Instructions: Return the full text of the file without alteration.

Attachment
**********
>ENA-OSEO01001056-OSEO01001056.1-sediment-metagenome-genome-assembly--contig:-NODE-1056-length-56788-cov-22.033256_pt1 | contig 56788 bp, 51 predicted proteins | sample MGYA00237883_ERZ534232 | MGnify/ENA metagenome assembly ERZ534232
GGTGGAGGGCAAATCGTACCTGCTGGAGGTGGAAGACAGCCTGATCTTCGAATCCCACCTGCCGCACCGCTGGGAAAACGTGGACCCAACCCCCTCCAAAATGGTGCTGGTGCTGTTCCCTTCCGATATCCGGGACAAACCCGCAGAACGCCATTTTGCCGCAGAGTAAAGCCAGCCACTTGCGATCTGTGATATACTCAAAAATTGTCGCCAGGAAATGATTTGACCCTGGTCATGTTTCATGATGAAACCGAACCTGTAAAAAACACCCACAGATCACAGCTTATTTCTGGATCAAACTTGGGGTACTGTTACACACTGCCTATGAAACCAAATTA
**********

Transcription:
>ENA-OSEO01001056-OSEO01001056.1-sediment-metagenome-genome-assembly--contig:-NODE-1056-length-56788-cov-22.033256_pt1 | contig 56788 bp, 51 predicted proteins | sample MGYA00237883_ERZ534232 | MGnify/ENA metagenome assembly ERZ534232
GGTGGAGGGCAAATCGTACCTGCTGGAGGTGGAAGACAGCCTGATCTTCGAATCCCACCTGCCGCACCGCTGGGAAAACGTGGACCCAACCCCCTCCAAAATGGTGCTGGTGCTGTTCCCTTCCGATATCCGGGACAAACCCGCAGAACGCCATTTTGCCGCAGAGTAAAGCCAGCCACTTGCGATCTGTGATATACTCAAAAATTGTCGCCAGGAAATGATTTGACCCTGGTCATGTTTCATGATGAAACCGAACCTGTAAAAAACACCCACAGATCACAGCTTATTTCTGGATCAAACTTGGGGTACTGTTACACACTGCCTATGAAACCAAATTA